Monday’s Meditation: On Comments & Criticism
Much has been written about the nature of the online/tech world as it concerns the comments that are submitted on a never-ending basis.
Perhaps it’s the anonymity to blame–the fact that each person commenting feels enabled by the security of typing from behind a computer screen and being some million miles away. Maybe that’s the culprit for the chaos that is every single comment thread.
At a certain point, it doesn’t matter why it happens, only that it does.
Between the never-ending stream of both overwhelmingly positive, praise-filled, gushing proclamations of love, the blatant messages of hate-spreading, and the commenters that come to the aid of both sides with the speed and ferocity of ants congregating around a melting popsicle on a summer sidewalk, there is, undoubtedly, another sort of comment being left.
These comments may seem to have less punch and gusto as those polarized statements, but they are no less relentless, nor ultimately any less potentially harmful to both the person at the receiving end, and the person making the statements. They’re unsolicited chimings in of criticism.
While the particular topic varies from channel to channel, feed to feed, blog to blog, they are all, each of them, worthless. Well, I should say, at best they are worthless, at worst they are hurtful.
They are like a band of annoying voices who relish in, apparently, nothing more than to point out perceived flaws.
“What is that shirt she’s wearing?”
“You really need a haircut.”
“Have you lost weight?”
“Did anyone else notice how she pronounced that word wrong?”
And on and on.
Worth-less. Why? Because they add nothing of value. And setting the bar for every comment that will follow, as they do, they poise themselves perfectly to be major detractors of energy, as they invite further criticism from others.
They are little more than a pitiful cry for others to join them in revealing whomever or whatever content is at hand as being flawed.
I often wonder about what kinds of people leave these sorts of comments. What kinds of people and whether they have any shame. What kinds of people and whether they have any shame and whether or not they realize they are expending precious seconds from their limited life-clock detracting from the energy of the world and of themselves.
Sometimes such comments are true. Maybe that youtuber could use a haircut, according to most people. Maybe that shirt is ugly to lots of people’s standards.
Besides the fact that we still have no right to pass judgment on others, no matter how notable they may be, there is the fact that whether or not it’s true or perceived true by most doesn’t matter. Whether it’s constructive and life-giving to you and to the person at the receiving end of your statement is what does.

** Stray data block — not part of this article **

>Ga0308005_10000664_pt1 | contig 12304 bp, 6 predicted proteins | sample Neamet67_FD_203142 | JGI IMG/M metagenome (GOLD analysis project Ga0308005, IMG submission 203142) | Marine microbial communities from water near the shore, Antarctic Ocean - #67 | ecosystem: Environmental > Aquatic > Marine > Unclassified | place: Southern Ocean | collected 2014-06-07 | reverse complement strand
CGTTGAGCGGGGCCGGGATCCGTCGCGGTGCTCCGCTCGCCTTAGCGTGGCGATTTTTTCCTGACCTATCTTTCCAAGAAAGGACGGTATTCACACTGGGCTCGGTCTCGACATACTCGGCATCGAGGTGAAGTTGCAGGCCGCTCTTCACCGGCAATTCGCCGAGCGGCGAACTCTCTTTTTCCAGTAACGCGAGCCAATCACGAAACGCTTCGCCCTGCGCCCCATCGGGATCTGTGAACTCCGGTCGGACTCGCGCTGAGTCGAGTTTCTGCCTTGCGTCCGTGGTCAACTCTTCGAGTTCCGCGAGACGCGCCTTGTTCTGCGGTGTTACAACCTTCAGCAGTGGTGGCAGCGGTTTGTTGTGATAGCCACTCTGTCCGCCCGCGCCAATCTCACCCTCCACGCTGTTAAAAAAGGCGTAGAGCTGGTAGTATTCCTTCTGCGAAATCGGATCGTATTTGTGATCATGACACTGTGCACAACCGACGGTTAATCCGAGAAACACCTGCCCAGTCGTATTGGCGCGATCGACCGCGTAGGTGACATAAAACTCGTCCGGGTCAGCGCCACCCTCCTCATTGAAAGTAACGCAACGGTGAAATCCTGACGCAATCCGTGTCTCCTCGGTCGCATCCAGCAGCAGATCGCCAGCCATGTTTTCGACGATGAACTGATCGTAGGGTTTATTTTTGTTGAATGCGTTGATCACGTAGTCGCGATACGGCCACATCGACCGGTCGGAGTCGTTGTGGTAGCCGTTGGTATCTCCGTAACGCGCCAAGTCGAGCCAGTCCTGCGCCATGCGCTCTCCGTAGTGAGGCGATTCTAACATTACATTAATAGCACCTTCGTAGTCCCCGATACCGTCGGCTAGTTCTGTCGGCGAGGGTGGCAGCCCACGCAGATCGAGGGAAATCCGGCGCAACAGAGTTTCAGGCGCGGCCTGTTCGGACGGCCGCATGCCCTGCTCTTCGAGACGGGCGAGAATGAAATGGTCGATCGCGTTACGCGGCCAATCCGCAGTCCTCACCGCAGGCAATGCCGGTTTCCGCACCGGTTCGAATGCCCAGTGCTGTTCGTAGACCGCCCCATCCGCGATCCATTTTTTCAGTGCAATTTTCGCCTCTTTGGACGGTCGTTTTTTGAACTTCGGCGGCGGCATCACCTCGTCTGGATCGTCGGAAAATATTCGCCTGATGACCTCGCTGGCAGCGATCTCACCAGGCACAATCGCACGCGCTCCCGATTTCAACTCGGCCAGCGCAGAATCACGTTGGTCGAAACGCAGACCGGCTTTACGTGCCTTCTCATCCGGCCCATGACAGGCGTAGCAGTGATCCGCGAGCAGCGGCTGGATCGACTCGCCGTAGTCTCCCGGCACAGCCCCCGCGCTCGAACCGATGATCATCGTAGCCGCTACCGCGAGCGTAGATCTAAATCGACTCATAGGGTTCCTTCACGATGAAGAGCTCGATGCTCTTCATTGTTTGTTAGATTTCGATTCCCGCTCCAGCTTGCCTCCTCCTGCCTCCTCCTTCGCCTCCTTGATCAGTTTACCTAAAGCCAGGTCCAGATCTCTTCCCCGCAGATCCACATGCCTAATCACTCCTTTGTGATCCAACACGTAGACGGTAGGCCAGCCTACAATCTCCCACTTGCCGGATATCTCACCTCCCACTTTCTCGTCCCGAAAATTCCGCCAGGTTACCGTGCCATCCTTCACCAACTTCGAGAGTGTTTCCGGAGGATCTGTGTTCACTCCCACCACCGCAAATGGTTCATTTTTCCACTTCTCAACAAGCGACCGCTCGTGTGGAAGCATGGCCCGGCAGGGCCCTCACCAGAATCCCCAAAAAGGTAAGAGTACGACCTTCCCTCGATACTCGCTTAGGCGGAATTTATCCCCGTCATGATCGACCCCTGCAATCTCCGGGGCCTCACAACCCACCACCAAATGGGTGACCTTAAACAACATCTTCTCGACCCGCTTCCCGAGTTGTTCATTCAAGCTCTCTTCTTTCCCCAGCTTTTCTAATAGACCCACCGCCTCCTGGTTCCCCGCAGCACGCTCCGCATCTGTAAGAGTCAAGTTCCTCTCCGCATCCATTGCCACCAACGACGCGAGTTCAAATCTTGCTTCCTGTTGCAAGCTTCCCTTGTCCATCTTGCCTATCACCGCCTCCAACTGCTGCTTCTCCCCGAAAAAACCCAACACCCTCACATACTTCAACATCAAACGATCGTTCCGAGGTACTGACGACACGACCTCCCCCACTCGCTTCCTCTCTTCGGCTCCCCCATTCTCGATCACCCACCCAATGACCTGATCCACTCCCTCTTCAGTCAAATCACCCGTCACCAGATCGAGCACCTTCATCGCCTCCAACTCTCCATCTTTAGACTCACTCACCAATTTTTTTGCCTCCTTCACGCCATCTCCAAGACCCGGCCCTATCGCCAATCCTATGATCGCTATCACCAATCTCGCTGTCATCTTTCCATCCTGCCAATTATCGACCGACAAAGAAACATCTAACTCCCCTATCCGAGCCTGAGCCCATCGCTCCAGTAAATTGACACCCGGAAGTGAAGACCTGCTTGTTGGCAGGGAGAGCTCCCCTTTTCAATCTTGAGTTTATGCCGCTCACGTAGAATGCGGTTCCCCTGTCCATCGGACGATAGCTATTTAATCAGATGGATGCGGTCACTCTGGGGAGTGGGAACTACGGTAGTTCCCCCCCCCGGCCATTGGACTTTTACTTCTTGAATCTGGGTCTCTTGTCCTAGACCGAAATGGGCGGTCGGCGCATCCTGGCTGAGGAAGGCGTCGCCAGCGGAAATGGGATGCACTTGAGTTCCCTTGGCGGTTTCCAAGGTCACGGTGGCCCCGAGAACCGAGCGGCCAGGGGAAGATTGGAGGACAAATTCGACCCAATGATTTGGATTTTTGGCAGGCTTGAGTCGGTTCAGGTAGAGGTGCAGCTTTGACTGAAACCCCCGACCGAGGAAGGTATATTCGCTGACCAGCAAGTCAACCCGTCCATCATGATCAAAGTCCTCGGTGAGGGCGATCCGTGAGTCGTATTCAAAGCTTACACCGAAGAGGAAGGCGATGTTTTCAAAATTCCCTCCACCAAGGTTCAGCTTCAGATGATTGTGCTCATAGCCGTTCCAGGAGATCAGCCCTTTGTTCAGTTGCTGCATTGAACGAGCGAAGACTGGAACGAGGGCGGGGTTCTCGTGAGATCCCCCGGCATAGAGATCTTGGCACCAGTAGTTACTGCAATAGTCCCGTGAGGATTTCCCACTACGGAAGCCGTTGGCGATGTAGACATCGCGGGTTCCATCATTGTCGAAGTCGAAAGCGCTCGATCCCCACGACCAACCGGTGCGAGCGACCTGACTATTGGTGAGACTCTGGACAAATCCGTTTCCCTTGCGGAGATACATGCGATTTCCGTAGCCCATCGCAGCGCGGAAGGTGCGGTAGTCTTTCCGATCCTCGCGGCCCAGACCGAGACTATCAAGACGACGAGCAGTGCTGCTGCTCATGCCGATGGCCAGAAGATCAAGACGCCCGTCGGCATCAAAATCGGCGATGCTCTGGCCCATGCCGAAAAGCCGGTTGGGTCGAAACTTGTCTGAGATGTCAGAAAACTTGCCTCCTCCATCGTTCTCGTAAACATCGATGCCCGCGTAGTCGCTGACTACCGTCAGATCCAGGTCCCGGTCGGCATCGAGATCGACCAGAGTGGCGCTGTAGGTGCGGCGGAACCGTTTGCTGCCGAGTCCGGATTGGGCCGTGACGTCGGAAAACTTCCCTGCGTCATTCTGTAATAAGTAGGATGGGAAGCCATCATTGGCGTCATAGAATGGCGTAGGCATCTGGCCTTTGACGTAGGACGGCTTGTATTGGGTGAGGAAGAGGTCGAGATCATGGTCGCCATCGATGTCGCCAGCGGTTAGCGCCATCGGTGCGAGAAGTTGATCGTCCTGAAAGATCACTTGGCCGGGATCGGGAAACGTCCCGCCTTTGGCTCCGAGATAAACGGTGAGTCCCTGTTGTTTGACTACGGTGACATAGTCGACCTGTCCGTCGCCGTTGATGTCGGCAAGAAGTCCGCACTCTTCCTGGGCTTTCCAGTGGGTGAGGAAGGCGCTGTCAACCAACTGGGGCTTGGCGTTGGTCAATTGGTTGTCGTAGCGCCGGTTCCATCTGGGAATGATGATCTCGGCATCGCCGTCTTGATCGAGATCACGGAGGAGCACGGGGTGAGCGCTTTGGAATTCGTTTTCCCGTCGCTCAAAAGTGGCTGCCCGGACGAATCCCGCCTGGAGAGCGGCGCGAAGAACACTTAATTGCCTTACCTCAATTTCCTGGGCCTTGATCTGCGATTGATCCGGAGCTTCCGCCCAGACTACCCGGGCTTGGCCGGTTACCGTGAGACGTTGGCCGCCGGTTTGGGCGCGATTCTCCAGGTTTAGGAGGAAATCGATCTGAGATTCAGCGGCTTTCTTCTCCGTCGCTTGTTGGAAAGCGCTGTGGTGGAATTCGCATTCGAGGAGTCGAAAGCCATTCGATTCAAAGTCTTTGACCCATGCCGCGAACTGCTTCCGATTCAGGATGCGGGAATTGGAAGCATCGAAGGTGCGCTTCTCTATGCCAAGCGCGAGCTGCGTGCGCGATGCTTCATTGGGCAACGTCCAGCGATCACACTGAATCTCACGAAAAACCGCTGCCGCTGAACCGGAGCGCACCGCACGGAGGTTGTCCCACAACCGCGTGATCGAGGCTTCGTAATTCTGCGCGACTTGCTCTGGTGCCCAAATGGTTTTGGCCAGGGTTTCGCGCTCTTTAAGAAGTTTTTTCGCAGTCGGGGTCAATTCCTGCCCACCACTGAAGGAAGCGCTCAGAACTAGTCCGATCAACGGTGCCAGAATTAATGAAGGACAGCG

If being kind or unkind is too difficult a guideline to follow, to vague a concept for some people to grasp, then at least we should be aiming for important versus non-important, useful versus pointless, necessary versus trivial.
At least we should be asking ourselves: Will what I’m about to say contribute value or detract value? Will it give energy to others or steal energy from others? And how will it affect my own energy and how I feel about myself?
Let us have the collective compassion to allow others their humanity, and let us have the collective maturity to relinquish the need to point out another’s flaws.
Let each one of us reading this post be, from here on out, the voice in any comment stream that adds rather than detracts or mindlessly echoes; that changes the direction of the conversation from worthless to thought-provoking, from insensitive to insightful.
Let us, before we hit enter, be conscious of what someone else, some other stranger sitting behind their computer screen some million miles away, scrolling through the comment thread, ascertain about our characters based upon the words we’ve left behind.
Even if the only information they’ll ever have about us is a tiny, square icon. Even if we’ll never see them face to face.
Because words have meaning. Whether thought internally, spoken aloud, or put into type, we are our words.
And in the end, being careful with your words is even more a measure of self-preservation than a caring for others. Because it may not matter to you who reads or hears your words. Either way, you will always know you’ve uttered them.
And our words–powerful forces that they are–will inevitably, each one, no matter how minorly, forever shift the trajectory with which our lives take.
Choose good words well. Choose important words that create possibilities and support happiness. Do that, and watch as your life unfolds with a grace and beauty that might never coexist with words wielded carelessly.
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